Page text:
Christchurch's new by-law restricting where freedom campers can park has been experiencing some teething problems, including issues with noise and rubbish.
Last week, RNZ News reported the Department of Conservation (DoC) had been kicking out about eight illegal campers a day for littering and defecating on popular tracks in the South Island.
More on freedom camping in New Zealand
In Christchurch, meanwhile, a by-law introduced late last year restricts freedom campers without on-board toilets to three locations.
A man living close to the small carpark set aside for campers next to Addington Park, who asked not to be named, said the mostly young travellers were ruining his neighbourhood.
"They put all the rubbish all over the place, make a lot of noise at night, terrible.
"We can hear them at night [having a] big booze up down there."
One resident, Gabby Popa, worried whether the park's single toilet block was sufficient.
"For me, they look like homeless people... I don't know, what about if they need to have a poo-poo or a pee-pee, how they deal with this situation?"
Another, Molly Hindman, said she hadn't had any major problems with her new neighbours.
"The only thing is the rubbish," she said. "At the start... there was a rubbish bin by the park there. It was just everywhere, but it seems to be ok now."
A freedom camper at the park, Michael Hanneken, said it was a shame a few could sometimes ruin things for the majority who played by the rules.
"People use that tree as a toilet at night. Like, over there people left bread lying around. This morning, there was some rubbish on the lawn, which someone else picked up."
Mr Hanneken managed to squeeze his one-man tent onto the thin strip of grass between the carpark and the fence that marked the beginning of the park, in order to comply with rules banning tents from the park.
But another camper, Malte Kellermann, said he was going to take his chances and pitch his tent inside the park.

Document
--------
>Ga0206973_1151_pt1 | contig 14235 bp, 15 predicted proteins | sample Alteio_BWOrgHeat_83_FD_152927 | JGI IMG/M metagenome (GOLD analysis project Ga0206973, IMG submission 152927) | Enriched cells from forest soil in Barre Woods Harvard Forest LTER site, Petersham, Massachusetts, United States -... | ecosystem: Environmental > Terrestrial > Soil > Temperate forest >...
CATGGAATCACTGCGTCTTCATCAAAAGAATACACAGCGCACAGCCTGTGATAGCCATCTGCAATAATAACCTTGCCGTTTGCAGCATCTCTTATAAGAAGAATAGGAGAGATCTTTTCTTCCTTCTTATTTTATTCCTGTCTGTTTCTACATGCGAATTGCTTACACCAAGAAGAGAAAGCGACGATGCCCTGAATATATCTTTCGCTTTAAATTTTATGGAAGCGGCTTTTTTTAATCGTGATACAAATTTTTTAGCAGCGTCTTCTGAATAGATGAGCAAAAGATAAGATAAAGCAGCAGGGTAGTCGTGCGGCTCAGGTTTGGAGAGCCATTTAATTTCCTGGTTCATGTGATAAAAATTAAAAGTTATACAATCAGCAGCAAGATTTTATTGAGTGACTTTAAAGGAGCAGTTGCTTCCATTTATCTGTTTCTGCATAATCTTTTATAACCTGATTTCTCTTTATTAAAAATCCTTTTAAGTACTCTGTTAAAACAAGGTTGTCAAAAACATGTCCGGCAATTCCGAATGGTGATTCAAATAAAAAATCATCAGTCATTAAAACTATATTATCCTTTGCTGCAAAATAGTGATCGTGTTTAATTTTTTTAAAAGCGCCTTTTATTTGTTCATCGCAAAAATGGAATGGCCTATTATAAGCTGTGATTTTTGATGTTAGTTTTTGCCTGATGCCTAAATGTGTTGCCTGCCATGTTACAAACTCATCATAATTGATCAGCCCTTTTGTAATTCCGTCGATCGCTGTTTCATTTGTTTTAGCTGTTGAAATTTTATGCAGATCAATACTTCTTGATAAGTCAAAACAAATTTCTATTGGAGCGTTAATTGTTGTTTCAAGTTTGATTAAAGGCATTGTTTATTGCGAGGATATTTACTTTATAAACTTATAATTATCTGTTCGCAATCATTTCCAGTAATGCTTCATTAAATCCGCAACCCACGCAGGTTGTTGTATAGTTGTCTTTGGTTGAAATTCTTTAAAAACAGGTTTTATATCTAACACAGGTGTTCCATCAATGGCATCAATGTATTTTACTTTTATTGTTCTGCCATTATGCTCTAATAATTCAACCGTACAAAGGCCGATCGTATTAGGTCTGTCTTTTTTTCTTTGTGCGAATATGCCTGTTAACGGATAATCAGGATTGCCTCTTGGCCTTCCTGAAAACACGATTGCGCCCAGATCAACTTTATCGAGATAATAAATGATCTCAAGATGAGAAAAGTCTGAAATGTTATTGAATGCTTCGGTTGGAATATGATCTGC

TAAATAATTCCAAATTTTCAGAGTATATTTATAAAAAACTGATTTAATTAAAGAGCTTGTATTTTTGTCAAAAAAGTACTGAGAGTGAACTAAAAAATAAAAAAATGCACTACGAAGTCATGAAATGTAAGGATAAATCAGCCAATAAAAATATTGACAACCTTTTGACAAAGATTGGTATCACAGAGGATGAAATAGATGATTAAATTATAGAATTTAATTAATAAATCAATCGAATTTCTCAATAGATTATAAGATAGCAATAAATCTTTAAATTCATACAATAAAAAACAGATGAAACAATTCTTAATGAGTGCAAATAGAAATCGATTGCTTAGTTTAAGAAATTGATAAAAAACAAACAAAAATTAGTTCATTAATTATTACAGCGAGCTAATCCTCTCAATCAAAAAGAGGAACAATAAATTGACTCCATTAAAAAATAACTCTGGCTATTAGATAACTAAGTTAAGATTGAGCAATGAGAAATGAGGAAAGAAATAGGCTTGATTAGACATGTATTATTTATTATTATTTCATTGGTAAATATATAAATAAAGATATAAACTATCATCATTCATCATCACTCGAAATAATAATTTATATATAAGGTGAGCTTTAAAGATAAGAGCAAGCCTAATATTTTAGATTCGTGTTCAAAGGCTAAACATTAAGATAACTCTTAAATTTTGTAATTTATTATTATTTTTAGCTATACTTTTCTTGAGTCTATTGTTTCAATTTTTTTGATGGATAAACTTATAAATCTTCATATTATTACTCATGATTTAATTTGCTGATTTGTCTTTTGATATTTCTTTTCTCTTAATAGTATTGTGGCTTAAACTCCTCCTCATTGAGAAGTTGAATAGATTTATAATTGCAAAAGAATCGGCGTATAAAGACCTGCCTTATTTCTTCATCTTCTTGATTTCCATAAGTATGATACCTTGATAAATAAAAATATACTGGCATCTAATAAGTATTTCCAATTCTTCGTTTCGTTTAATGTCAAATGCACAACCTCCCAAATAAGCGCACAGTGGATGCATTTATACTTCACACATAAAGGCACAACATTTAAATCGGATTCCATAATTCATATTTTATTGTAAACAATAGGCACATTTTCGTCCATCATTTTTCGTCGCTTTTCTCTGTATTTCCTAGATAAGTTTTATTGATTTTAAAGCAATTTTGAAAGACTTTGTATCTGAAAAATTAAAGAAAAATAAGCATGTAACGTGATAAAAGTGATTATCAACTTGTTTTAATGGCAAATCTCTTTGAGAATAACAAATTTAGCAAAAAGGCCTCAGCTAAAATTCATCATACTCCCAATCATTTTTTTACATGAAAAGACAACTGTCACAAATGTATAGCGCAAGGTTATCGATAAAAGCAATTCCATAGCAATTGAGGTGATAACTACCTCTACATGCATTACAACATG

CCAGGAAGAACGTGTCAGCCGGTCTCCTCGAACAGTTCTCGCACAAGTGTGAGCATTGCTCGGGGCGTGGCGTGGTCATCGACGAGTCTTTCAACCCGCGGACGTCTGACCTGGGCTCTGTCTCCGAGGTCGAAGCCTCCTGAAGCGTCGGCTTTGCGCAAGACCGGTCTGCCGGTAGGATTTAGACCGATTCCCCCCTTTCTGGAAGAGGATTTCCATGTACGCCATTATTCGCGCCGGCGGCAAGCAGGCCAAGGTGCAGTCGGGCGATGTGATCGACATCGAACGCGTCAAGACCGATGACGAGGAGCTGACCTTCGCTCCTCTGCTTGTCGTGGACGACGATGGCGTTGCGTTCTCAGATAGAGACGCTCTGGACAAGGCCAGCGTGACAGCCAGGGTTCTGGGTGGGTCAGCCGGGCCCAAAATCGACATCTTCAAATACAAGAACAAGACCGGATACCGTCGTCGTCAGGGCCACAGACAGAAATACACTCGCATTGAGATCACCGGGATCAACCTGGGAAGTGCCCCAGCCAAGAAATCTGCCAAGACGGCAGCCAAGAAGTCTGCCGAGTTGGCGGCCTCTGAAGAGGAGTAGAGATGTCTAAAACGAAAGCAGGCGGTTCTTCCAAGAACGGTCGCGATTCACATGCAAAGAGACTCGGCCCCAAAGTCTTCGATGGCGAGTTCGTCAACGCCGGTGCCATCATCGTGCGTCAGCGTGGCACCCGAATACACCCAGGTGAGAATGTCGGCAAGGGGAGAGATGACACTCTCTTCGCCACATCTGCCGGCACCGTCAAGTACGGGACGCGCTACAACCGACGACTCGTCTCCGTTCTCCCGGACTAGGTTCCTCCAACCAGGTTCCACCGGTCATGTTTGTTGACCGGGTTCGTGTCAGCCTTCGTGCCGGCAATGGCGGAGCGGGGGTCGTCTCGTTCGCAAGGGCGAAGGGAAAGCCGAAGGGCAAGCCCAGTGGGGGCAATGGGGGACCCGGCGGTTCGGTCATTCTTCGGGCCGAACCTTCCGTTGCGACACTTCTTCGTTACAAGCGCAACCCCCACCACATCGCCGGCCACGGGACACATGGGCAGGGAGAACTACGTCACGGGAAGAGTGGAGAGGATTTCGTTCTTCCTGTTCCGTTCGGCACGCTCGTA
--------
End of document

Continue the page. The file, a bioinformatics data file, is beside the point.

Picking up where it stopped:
"Pretty curious what they'll say... I don't know if they will say, hey, please move your tent, but I don't think so, I don't think they'll be that hard to me."
Complaints are down, council says
Staff were continuing to visit campers to enforce the by-law, Christchurch City Council manager Fiona Proudfoot said.
Since it was introduced, the council had received few complaints and had only had to issue one trespass notice to a camper, she said.
"I mean, in terms of some of the complaints we've had around rubbish, the complaint has been that the bin has been full but what staff have found is the excess rubbish has actually been stacked up very neatly next door to the bin.
"So it's not that somebody's just left it strewn across the park."
Despite places such as Addington Park only being available for freedom camping in the evening, on both days RNZ News visited in the middle of the day the carpark was almost full with campers.
Time limits may be introduced if members of the public were prevented from using the spaces as well, Ms Proudfoot said.
"They are for the use of all of the public so we are conscious that we want to make sure that we get the turnover of spaces going on, so we are looking at some other options about how we can free up some parking space."
Staff were now emptying bins more often and enforcing the five-day limit on campers at places such as Addington Park, she said.